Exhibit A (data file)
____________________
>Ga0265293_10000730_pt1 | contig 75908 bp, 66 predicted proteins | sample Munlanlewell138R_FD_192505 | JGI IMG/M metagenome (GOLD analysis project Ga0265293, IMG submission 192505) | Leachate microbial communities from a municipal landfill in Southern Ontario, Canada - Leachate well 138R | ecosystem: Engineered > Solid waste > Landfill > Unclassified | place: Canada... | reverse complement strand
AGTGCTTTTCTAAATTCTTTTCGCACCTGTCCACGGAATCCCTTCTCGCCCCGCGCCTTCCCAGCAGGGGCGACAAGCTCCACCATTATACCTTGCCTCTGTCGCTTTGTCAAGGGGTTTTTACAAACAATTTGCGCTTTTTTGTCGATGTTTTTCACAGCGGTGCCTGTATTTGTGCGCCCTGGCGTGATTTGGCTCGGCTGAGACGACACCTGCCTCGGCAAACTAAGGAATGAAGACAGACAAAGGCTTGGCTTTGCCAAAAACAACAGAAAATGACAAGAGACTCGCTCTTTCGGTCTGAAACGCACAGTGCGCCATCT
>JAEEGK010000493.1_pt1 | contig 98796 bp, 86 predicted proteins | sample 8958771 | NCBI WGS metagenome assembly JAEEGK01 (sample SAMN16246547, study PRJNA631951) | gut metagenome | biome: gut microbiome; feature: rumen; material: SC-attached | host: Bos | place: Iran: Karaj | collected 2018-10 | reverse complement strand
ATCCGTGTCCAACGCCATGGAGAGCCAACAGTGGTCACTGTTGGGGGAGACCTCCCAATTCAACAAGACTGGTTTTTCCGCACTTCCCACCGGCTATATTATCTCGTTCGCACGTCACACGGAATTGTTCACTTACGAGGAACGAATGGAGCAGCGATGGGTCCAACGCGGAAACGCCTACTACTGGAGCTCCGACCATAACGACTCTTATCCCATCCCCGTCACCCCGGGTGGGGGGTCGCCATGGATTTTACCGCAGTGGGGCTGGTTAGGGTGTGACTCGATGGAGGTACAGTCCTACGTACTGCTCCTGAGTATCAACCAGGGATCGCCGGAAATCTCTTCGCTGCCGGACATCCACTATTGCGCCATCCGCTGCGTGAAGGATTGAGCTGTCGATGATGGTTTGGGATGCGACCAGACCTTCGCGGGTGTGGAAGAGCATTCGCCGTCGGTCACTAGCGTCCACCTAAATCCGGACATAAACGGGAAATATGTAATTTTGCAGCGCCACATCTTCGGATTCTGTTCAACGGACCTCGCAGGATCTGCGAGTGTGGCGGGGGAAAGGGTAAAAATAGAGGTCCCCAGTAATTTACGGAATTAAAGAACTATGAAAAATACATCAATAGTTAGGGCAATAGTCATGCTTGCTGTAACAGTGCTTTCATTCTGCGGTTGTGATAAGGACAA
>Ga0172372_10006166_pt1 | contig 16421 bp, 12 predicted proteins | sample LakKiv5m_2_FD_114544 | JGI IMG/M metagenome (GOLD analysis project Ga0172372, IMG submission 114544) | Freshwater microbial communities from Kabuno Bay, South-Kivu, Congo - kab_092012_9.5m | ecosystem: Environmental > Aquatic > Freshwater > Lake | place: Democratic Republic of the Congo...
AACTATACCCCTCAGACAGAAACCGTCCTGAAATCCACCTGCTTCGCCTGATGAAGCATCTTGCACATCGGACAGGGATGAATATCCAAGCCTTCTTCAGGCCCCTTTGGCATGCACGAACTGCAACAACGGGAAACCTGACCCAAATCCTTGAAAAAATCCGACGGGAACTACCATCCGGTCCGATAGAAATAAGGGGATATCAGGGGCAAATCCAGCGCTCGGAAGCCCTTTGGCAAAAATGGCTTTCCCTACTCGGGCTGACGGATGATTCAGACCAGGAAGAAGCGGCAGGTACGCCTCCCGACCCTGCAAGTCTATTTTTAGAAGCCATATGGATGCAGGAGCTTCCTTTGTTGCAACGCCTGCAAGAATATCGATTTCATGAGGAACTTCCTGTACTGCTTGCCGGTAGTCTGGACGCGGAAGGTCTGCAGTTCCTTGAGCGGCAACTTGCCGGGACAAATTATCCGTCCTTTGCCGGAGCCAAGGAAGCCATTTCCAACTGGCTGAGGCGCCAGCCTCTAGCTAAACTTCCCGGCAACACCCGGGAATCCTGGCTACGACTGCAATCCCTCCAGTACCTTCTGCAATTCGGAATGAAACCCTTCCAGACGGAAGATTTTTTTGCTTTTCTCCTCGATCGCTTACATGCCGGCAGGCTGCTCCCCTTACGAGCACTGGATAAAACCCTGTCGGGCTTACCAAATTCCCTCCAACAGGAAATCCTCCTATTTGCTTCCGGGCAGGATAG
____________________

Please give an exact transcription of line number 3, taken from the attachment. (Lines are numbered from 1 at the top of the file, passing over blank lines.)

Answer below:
>JAEEGK010000493.1_pt1 | contig 98796 bp, 86 predicted proteins | sample 8958771 | NCBI WGS metagenome assembly JAEEGK01 (sample SAMN16246547, study PRJNA631951) | gut metagenome | biome: gut microbiome; feature: rumen; material: SC-attached | host: Bos | place: Iran: Karaj | collected 2018-10 | reverse complement strand